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Saturday, September 14, 2013

Crowdfunding and the JOBS Act legislation: A step forward

Crowdfucing offers entrepreneurs an opportunity to finance business ideas
The JOBS Act allows companies to solicit public funding
By Todd Smith

There are plenty of brilliant, eager entrepreneurs out there with ingenious ideas for start-ups that have been thwarted by funding struggles. That’s because no matter how amazing your business concept may be, it won’t get off the ground without sufficient resources – and resources tend to cost money. Luckily for budding businessmen and women across America, new legislation is paving the way for an effective financing option – equity crowdfunding.

What exactly is crowdfunding?

Crowdfunding is actually derived from a similar concept called crowdsourcing, where an individual attains a goal by soliciting and receiving backing from various different outside parties. The term crowdfunding applies directly to the collection of funds from a number of outside investors in order to back a specific project or business idea.

This funding technique of selling small shares of equity to groups of investors has proved invaluable to many small businesses and entrepreneurs who would not be able to secure financing through more conventional routes.

What is the JOBS Act?

The Jumpstart Our Business Startups Act (JOBS Act) was signed into law by President Obama on April 5, 2012. In a nutshell, its primary aim is to help small businesses receive funding for their ventures by loosening certain securities regulations. The act was supposed to open a shining door of opportunity for American entrepreneurs.

Where does the JOBS Act currently stand?

When the President signed the legislation into law back in 2012, the U.S. Securities and Exchange Commission (SEC) was originally given a calendar year to hammer out the regulatory details for its implementation. Much to the frustration of those awaiting the legalization of equity crowdfunding, the SEC has dragged its feet on the JOBS Act. The deadline of April 2013 came and went and the SEC had still not addressed a large bulk of the Act, including much anticipated Titles II and III.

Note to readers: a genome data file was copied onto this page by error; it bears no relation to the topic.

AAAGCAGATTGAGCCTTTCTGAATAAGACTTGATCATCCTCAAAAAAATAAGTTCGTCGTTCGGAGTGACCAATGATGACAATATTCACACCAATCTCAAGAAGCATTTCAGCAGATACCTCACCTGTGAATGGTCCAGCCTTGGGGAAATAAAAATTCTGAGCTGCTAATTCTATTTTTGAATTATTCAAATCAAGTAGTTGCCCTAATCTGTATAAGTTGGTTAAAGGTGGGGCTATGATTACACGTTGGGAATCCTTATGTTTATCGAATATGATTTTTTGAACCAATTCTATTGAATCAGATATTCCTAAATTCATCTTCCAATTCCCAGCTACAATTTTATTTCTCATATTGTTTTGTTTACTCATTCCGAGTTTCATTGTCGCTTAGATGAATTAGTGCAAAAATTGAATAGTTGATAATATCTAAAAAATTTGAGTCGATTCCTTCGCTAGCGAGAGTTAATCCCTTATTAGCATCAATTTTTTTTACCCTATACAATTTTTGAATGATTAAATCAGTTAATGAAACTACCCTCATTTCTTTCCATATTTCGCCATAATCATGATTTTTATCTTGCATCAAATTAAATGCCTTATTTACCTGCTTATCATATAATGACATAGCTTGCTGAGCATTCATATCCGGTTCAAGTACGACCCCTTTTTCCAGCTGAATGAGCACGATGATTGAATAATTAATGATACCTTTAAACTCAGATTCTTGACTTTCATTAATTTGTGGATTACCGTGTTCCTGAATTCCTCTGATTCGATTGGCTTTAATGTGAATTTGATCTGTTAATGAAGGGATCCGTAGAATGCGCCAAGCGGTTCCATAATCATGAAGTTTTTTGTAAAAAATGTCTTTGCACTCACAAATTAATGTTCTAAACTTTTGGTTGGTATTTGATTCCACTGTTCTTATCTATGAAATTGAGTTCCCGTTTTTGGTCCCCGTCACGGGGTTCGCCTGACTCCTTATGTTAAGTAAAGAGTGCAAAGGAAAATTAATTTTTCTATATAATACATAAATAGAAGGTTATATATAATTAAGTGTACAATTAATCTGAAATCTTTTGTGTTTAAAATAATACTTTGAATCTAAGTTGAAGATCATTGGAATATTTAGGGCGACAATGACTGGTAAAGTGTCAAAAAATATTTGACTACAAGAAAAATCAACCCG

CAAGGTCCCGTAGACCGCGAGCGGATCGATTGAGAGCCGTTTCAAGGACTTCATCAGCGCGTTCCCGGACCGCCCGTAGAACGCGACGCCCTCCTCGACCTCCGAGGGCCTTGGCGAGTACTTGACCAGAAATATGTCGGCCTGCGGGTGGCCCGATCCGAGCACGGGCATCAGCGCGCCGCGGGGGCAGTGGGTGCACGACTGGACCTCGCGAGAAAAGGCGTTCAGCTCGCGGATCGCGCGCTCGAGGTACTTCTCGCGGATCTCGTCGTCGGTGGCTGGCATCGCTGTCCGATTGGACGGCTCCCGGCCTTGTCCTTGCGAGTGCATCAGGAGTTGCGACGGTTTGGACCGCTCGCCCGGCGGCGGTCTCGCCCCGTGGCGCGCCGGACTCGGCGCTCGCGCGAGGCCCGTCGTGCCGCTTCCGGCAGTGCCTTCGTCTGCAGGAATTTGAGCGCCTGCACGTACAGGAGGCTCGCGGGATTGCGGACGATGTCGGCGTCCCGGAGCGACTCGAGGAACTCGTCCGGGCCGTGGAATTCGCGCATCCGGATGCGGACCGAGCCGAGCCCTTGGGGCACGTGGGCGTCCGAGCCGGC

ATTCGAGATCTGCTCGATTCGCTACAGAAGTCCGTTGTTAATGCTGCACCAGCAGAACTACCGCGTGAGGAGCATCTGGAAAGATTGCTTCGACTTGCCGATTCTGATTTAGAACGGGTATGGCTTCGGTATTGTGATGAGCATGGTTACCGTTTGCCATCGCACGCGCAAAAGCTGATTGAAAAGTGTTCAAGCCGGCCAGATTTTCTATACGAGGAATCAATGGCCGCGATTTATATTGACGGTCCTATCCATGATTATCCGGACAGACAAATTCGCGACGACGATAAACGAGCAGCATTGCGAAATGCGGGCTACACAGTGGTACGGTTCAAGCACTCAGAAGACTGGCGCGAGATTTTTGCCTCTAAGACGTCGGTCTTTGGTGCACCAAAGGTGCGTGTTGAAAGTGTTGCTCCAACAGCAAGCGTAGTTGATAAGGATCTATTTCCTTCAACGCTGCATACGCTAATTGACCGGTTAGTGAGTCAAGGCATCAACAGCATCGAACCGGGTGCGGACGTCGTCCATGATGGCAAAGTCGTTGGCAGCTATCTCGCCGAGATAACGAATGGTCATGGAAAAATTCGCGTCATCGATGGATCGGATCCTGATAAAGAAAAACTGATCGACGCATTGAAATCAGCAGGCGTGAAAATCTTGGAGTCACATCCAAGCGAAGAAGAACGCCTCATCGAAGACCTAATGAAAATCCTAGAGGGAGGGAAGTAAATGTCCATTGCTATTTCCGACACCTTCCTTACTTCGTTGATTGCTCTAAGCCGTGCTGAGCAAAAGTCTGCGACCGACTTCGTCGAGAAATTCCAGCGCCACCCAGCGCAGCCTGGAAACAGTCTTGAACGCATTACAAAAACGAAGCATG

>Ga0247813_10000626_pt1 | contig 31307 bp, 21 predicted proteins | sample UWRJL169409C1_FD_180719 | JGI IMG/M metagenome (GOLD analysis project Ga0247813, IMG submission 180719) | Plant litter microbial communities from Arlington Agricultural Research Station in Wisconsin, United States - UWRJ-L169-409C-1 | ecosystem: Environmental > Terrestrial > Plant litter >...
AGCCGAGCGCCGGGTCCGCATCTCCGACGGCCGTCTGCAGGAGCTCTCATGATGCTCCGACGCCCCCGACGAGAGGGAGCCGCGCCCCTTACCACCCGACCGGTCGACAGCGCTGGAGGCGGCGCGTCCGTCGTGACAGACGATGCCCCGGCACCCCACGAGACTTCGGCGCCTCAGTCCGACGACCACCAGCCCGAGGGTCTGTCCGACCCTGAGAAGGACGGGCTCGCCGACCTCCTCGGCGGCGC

Fortunately for the patiently waiting entrepreneurs and investors, some progress has finally been made by the SEC. Many suspect that this movement forward was a result of a recent shift in power – Mary Jo White took over as the new chairman of the SEC earlier this year.

The SEC voted on Title II of the JOBS Act and it passed 4-1. The passing of Title II means that businesses can now use the strategy of public solicitation when seeking funding. Basically, a given company is allowed to announce to the general public that they are actively seeking financing. This gives businesses the opportunity to use equity crowdfunding and advertise their venture to accredited investors through a variety of platforms.

Although businesses cannot do this just yet, the passing of Title II makes it very possible that soon companies using equity crowdfunding will be able to appeal to investors outside of the immediate accredited investor network. Imagine if the power and potential of crowdfunding were taken to popular social media platforms like Facebook, Twitter, Vine, and LinkedIn.

The recent moves by the SEC concerning the JOBS Act may seem small, but they strongly suggest that we will see more progress in the near future. Entrepreneurs still have the passing of Title III to look forward to which would allow participation in equity crowdfuding for non-accredited investors.

Of course, if the remaining portions of the JOBS Act do indeed gain approval, we may experience a “flooding” of the small business market, creating chaos and stiff competition. Want to stay ahead of the pack? Speak with a business plan consultant about the strategies that will set your business up for success in the post JOBS Act world.

About the author: Written by Todd Smith of Blue Horizon Venture Consulting, the leader in fundable business plan packages. See him as a speaker/Panelist at the 2nd Annual Crowdfunding Conference Oct.14-16.

* Image license: woodsy; RGBStock royalty free